Let’s talk about tablets and smartphones, and the first thing to understand is that it is not about the device, it is about the data. Hand-held devices do not store large amounts of data, and this is where the “cloud” comes in.
You know where it’s all headed eh? Disposable tablets.
That’s right. Tablet PCs are being produced so cheaply in India that they are starting to become a single-use device. Companies there are currently selling these machines for as low as $30 US apiece, and predict they can bring them down to $10. So it isn’t hard to imagine a world where, for example, conference attendees receive their delegate packages burnt onto flash memory in a tablet PC.
So instead of killing trees, we’ll be littering our planet with discarded equipment.
And what about paper? Remember all the talk about the paperless office? Read more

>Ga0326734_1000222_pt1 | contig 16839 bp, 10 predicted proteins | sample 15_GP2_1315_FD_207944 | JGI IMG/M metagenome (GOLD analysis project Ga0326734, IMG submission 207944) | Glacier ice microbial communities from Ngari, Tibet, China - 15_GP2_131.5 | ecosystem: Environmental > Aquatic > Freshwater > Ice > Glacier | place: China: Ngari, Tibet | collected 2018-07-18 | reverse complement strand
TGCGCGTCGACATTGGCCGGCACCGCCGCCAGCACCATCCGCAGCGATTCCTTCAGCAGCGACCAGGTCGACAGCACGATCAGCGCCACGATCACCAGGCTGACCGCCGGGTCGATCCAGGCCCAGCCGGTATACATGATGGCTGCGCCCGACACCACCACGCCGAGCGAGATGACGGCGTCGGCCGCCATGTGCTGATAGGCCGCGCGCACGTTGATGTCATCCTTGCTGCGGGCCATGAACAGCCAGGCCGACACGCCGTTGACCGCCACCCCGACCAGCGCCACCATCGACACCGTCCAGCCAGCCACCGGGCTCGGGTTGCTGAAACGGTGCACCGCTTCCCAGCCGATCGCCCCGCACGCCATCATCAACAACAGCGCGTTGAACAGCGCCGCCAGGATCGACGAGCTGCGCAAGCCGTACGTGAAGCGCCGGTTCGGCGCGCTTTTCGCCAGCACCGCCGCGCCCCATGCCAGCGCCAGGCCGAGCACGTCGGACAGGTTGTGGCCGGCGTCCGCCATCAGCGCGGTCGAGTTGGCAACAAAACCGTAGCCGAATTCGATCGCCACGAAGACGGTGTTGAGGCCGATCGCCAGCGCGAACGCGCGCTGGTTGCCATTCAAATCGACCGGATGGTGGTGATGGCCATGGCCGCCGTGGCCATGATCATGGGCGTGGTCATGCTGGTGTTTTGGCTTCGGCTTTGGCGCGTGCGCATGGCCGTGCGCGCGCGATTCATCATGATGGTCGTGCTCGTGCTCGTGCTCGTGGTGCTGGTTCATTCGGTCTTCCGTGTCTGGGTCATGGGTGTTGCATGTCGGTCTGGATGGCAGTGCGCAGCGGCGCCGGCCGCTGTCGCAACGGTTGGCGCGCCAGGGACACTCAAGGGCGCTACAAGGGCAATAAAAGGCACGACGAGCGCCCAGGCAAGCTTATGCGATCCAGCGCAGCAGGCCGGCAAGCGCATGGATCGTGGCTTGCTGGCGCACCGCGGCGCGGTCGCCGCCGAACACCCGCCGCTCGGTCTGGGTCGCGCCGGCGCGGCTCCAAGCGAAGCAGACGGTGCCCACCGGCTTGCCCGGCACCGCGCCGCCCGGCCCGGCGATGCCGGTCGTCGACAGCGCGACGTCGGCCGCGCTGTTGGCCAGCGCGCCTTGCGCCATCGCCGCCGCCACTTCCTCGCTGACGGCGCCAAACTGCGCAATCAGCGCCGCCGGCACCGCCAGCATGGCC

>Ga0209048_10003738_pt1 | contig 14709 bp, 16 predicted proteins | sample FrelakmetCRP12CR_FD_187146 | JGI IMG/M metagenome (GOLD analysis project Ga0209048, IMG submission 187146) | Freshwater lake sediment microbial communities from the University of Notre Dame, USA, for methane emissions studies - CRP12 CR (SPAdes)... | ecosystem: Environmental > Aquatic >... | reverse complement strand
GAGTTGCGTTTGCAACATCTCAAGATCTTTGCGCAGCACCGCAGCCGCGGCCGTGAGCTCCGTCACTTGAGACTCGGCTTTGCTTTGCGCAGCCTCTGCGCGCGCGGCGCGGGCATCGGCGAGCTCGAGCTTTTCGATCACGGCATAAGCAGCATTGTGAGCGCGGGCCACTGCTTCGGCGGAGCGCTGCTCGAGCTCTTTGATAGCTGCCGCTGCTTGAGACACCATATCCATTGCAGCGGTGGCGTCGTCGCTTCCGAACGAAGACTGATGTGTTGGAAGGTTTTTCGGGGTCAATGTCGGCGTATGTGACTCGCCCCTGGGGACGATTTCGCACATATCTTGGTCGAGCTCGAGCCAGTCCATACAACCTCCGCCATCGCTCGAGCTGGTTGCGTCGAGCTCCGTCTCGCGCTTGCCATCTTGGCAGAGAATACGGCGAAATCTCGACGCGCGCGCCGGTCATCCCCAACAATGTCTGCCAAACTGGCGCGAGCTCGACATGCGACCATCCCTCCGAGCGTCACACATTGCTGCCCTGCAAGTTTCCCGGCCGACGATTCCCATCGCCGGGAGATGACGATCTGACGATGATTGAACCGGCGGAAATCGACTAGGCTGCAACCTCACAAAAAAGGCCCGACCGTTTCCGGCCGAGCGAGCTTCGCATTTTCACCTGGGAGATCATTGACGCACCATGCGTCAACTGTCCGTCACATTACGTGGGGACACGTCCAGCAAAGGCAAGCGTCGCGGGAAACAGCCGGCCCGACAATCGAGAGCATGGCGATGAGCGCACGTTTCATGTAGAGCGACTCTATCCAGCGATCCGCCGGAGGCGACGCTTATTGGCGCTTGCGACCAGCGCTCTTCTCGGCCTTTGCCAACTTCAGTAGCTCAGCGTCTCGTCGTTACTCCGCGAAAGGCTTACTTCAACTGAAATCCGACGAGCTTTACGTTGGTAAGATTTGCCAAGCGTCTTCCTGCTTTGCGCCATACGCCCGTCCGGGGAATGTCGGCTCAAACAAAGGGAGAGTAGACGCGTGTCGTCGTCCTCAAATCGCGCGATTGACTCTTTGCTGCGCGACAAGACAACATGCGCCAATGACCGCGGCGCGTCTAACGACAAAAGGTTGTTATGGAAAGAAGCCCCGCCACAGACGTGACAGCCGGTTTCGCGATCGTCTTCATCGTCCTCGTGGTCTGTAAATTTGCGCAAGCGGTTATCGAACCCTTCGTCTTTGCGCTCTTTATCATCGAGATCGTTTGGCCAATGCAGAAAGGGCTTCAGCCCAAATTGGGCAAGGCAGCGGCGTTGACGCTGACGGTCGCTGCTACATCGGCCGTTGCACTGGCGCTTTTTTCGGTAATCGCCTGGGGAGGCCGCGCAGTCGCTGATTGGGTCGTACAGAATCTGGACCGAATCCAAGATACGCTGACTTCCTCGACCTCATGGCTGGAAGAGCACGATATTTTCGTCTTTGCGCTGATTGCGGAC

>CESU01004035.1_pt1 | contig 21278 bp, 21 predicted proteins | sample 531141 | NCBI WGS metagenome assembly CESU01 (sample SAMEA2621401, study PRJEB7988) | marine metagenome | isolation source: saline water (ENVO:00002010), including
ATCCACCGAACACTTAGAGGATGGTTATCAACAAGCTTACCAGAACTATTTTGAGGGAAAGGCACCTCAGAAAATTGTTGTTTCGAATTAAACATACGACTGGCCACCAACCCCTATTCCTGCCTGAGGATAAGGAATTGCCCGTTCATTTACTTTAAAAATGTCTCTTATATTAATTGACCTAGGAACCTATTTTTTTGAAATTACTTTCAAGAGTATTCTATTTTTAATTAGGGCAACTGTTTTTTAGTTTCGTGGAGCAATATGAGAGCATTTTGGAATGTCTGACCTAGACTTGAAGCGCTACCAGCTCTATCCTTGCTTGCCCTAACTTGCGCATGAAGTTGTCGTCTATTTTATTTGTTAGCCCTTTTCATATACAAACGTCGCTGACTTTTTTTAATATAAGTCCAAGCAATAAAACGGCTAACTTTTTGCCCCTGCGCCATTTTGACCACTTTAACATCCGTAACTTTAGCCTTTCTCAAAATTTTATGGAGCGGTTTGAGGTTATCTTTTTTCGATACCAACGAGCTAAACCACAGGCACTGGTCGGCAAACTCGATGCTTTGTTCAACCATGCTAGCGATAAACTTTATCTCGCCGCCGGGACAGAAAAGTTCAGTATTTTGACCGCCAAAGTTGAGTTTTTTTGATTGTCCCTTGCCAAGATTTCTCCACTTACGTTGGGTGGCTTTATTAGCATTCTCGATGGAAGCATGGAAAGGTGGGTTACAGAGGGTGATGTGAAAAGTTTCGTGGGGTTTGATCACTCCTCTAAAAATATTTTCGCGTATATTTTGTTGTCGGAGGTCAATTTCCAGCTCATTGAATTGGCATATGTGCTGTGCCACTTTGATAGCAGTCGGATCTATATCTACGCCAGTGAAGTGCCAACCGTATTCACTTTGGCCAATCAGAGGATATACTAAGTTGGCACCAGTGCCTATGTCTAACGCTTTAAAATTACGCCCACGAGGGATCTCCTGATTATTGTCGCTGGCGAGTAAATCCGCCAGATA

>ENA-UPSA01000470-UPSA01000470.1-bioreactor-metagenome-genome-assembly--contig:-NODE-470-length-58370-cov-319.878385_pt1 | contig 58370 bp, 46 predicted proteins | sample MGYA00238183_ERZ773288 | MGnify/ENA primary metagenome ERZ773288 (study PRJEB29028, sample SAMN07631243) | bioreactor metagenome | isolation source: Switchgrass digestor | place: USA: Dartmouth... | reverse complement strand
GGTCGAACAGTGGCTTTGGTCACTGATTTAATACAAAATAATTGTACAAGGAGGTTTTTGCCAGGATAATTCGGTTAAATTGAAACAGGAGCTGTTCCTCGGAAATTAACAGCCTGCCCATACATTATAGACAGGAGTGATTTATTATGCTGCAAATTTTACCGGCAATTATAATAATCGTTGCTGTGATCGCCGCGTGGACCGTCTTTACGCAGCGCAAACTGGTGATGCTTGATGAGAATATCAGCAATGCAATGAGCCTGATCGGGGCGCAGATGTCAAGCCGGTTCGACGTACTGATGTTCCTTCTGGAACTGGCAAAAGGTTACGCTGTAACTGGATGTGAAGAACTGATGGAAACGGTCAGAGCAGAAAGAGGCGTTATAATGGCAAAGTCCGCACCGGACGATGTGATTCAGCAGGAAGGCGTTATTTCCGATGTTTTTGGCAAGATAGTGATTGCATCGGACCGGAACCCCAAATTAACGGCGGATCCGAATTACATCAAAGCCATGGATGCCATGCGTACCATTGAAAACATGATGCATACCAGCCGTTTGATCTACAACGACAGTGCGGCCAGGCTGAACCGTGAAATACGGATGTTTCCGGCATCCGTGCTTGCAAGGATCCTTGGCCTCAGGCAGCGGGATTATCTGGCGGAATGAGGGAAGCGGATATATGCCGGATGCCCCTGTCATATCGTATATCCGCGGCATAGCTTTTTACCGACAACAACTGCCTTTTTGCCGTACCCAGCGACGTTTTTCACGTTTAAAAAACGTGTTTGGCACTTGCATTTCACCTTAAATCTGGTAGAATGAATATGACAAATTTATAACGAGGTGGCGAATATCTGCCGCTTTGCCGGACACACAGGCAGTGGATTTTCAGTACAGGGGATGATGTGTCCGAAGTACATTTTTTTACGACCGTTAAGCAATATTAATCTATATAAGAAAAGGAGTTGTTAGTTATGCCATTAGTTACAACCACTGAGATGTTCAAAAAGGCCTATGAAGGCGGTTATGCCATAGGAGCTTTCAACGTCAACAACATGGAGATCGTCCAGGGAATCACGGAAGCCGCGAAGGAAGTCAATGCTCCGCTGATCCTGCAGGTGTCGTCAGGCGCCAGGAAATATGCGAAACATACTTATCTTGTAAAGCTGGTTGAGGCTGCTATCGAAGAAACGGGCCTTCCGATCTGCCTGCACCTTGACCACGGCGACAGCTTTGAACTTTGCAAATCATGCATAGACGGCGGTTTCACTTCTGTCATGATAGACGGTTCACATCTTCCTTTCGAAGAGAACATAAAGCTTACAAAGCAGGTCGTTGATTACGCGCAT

Towards the end of each summer, I participate in the Royal Astronomical Society of Canada’s “star party” at Smiley’s Provincial Park, a weekend of camping, star gazing, and lectures. It allows my inner geek to roam free, unencumbered by the constrictions of the corporate world, and it feels good.
I’ve said many times that I cannot believe tablet PCs have never really sold well. They are such great devices.
So I was intrigued by Shane Schick’s slideshow 10 Tablets That Never Quite Took Off, and I went through it looking for the tablet I’ve been using since it came out in 2006 – the HP Compaq tc4400. Although I use it every day and love it, I only ever saw one other person with a similar machine, so I naturally assumed it hadn’t “taken off”.
One of the great things about having a technology column is that you get to play with
cool toys. The latest one to cross my desk is an ultra-slim DVD reader/burner for
people on the go.
For a while now computers have been made without any diskette drive and many laptop
computers come without a DVD drive. Because so much of your data comes via online,
there is not often a need for a removable media device.